Psychologic factors often can be identified in patients with functional gastrointestinal disorders. These factors include life stresses and events as well as higher scores for traits such as anxiety, tension, and neuroticism.[30] Although patients often do not demonstrate these traits through impaired social functioning, they may manifest through such behavior as healthcare seeking and may be responsible for visceral sensation-processing alterations via the central and enteric nervous systems.

Antidepressant drugs. Antidepressant therapies have been used in other functional gastrointestinal disorders such as IBS for several years with variable degrees of success. In low doses, antidepressant drugs, especially those in the tricyclic antidepressant class, appear to moderate visceral hypersensitivity and mediate nociception. Data supporting the use of antidepressant therapy for functional dyspepsia are scarce. A meta-analysis of antidepressant therapy for functional gastrointestinal disorders conducted by Jackson and colleagues[31] demonstrated a modest treatment benefit associated with the tricyclic antidepressants. However, these data must be considered with caution because the trials that were analyzed also included patients with IBS, and the methodology of many of the studies was flawed.

Cognitive psychotherapy. Psychotherapy has been examined in patients with functional gastrointestinal disorders. Most of these studies looked at the effects of this psychologic approach on IBS symptoms. Different psychotherapeutic modalities used to treat functional gastrointestinal disorders include insight-oriented psychotherapy, relaxation and stress-management training, cognitive-based behavioral therapy, and biofeedback.[32] The most studied of these techniques is cognitive-behavioral therapy. This form of psychotherapy is designed to teach patients how to identify their maladaptive behavior and how to manage their responses to emotional and life stresses. Investigations of psychotherapy for functional dyspepsia have used a variety of approaches and comparators.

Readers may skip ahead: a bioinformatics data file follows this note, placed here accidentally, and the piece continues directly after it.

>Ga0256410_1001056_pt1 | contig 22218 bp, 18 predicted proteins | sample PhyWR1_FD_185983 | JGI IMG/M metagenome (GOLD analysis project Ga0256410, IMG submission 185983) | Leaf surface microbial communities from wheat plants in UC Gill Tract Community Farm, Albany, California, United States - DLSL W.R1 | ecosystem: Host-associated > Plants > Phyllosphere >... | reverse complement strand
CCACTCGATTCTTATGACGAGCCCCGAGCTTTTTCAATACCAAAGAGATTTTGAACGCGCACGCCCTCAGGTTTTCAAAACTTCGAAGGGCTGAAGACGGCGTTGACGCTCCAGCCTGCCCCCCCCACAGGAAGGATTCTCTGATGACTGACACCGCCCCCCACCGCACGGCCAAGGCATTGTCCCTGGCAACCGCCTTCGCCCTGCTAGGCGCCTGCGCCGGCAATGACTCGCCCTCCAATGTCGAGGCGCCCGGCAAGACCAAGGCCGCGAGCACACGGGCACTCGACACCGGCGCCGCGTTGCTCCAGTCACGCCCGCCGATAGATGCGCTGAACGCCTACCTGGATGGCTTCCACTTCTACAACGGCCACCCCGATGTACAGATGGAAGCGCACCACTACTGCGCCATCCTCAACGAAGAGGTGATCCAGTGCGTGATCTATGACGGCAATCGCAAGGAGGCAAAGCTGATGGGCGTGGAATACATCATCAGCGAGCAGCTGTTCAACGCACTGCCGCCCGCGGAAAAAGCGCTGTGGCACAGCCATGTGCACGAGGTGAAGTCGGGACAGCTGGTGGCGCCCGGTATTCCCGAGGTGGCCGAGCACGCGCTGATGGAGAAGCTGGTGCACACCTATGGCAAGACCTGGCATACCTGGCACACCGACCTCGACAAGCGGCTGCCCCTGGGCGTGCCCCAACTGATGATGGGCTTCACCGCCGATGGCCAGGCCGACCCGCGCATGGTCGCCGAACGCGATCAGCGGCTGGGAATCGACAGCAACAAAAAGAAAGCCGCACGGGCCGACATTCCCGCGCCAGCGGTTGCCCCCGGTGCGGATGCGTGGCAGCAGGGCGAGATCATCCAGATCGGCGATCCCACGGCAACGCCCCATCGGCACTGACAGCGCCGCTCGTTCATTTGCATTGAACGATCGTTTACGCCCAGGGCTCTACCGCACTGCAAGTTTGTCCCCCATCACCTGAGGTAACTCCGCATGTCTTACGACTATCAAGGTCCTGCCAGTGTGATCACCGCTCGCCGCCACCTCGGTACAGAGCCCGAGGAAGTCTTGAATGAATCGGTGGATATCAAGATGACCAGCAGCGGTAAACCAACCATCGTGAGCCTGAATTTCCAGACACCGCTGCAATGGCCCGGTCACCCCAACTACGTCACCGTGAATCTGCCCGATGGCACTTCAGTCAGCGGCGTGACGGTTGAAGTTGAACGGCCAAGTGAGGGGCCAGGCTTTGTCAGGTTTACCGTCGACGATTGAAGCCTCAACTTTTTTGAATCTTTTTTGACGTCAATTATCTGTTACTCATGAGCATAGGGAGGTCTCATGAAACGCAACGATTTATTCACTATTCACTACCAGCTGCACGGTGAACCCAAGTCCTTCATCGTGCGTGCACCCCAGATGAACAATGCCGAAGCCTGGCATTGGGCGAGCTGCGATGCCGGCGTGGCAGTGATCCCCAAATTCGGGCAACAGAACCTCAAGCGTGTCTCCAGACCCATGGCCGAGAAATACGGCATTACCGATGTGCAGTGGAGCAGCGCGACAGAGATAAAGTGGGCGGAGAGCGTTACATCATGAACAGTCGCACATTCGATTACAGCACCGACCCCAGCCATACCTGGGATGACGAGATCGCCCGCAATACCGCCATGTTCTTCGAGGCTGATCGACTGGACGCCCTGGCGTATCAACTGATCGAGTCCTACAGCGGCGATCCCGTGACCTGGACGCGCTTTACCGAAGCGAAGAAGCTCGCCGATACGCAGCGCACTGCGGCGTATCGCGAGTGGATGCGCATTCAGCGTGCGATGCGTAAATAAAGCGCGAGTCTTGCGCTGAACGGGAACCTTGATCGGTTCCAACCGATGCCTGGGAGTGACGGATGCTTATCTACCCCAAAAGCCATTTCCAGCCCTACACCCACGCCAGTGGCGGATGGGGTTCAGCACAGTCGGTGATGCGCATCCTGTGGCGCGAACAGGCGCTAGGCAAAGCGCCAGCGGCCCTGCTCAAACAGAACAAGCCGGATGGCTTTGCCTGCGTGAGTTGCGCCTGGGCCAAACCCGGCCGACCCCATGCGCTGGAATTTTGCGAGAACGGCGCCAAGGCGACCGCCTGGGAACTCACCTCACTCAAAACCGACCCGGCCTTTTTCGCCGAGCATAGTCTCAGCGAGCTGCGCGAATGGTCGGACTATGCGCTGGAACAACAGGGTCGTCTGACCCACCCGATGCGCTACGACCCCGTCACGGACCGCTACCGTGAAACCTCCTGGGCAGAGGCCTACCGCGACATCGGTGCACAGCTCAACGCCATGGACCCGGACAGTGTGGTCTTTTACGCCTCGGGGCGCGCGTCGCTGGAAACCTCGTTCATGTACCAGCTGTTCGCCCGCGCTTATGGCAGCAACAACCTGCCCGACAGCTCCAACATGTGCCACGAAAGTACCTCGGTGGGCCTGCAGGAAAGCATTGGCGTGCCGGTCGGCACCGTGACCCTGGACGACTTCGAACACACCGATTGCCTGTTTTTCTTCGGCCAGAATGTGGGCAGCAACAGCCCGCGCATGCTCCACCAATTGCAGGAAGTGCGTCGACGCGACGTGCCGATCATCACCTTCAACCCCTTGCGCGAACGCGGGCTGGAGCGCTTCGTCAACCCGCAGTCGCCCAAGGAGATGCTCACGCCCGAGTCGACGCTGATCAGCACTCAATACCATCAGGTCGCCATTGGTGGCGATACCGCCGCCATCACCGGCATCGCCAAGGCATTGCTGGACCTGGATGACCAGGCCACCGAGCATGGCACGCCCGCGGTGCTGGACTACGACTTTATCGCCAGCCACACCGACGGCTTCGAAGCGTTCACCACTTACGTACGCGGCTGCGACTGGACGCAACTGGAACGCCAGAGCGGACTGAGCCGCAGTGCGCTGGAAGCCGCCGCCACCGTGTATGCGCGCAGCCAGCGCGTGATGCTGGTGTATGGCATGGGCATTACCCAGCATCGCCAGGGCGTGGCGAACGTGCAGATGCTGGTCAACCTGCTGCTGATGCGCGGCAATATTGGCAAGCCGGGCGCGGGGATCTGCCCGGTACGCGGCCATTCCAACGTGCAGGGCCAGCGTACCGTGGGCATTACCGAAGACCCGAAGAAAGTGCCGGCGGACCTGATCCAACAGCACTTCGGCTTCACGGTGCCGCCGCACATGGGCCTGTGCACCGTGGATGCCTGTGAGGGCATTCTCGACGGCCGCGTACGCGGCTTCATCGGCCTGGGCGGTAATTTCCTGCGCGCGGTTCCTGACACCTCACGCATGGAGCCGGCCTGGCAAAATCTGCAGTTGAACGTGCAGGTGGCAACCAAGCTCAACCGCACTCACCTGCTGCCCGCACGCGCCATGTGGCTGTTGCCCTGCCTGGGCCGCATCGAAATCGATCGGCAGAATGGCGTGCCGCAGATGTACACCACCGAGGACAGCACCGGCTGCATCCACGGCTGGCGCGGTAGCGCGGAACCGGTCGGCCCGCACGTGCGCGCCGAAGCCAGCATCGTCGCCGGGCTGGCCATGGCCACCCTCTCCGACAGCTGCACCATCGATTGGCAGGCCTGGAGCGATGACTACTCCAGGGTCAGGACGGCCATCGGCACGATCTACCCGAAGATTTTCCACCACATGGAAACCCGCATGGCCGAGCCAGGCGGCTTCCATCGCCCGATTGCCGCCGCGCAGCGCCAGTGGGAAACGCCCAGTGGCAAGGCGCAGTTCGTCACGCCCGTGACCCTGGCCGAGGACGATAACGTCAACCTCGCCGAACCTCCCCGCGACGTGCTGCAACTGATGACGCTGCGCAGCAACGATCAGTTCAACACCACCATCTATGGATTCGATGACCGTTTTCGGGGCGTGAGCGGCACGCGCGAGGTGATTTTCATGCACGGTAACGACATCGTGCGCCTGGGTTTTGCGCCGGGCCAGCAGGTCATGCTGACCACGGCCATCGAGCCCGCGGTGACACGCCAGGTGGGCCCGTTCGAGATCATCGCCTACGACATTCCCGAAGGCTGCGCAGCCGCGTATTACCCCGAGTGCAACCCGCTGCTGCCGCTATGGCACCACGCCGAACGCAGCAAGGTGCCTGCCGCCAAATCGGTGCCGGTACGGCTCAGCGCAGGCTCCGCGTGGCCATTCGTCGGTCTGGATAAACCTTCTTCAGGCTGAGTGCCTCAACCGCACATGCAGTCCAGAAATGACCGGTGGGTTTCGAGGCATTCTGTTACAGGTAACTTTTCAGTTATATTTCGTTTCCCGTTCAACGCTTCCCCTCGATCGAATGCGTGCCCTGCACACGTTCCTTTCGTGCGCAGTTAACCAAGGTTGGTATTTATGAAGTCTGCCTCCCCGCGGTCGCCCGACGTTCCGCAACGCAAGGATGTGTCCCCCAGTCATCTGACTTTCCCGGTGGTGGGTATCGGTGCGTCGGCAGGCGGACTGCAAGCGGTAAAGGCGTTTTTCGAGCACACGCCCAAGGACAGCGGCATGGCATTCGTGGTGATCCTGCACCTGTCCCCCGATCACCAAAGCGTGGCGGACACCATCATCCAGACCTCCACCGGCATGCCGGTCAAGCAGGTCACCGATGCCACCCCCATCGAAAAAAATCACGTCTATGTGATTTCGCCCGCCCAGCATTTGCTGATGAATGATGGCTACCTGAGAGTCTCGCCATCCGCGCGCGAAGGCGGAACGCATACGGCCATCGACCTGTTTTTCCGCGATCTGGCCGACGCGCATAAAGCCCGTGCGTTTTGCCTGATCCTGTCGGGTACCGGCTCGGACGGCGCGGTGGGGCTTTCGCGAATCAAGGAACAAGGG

Haug and colleagues[33] randomized 100 patients to either cognitive psychotherapy or no therapy and found that the patients who received psychotherapy experienced significant improvement in symptoms such as bloating, epigastric pain, and nausea. Mine and colleagues[34] randomized 198 patients with functional dyspepsia to a combination of medical, psychiatric, and psychotherapeutic treatments vs medical therapy alone. They found that the multimodality therapeutic regimen afforded significantly improved outcomes over medical therapy alone. Recently, Hamilton and associates[35] sought to determine if brief psychodynamic-interpersonal psychotherapy was superior to reassurance alone. At the end of the treatment course, patients in the psychotherapy group had significant symptom reduction compared with the group treated with reassurance (supportive therapy) alone. At 1 year, however, patients in each treatment group had similar symptom scores. A post-hoc analysis at 1 year, removing patients with severe heartburn symptoms, indicated a potential benefit for the psychotherapy group. Thus, it is widely recognized that psychologic factors can be identified in patients with functional gastrointestinal disorders such as functional dyspepsia.

Although data regarding the effectiveness of psychotherapeutic therapies for dyspepsia are still too sparse to draw absolute conclusions, it does appear that addressing life stresses and improving coping mechanisms can be a useful adjunct to traditional therapies once organic gastrointestinal disease has been excluded.

Given the limited efficacy of conventional medical therapy for functional dyspepsia, patients frequently seek alternative medical approaches. The use of such alternative therapies has dramatically increased during the last decade. In 1997, it was estimated that 42% of the US population used some alternative medicine therapies, and out-of-pocket expenses totaled more than $12 billion.[36]

Common alternative therapies include acupuncture, massage therapy, herbal remedies, hypnotherapy, therapeutic touch, aromatherapy, and color therapy. There have been very few methodologically acceptable alternative medicine trials for functional dyspepsia. A recent systematic review found only 3 trials of herbal therapies for patients with functional dyspepsia.[37] One trial reported significant benefit in overall well-being associated with peppermint oil extract.[38] Two other trials evaluated traditional Chinese herbal therapies and reported associated treatment benefits in this setting.[39,40] It is important to note that all of these trials were limited by their small sample sizes, short duration, and lack of validated symptom-assessment tools. Thus, at present, there is insufficient evidence to recommend the routine application of alternative medicine therapies for functional dyspepsia.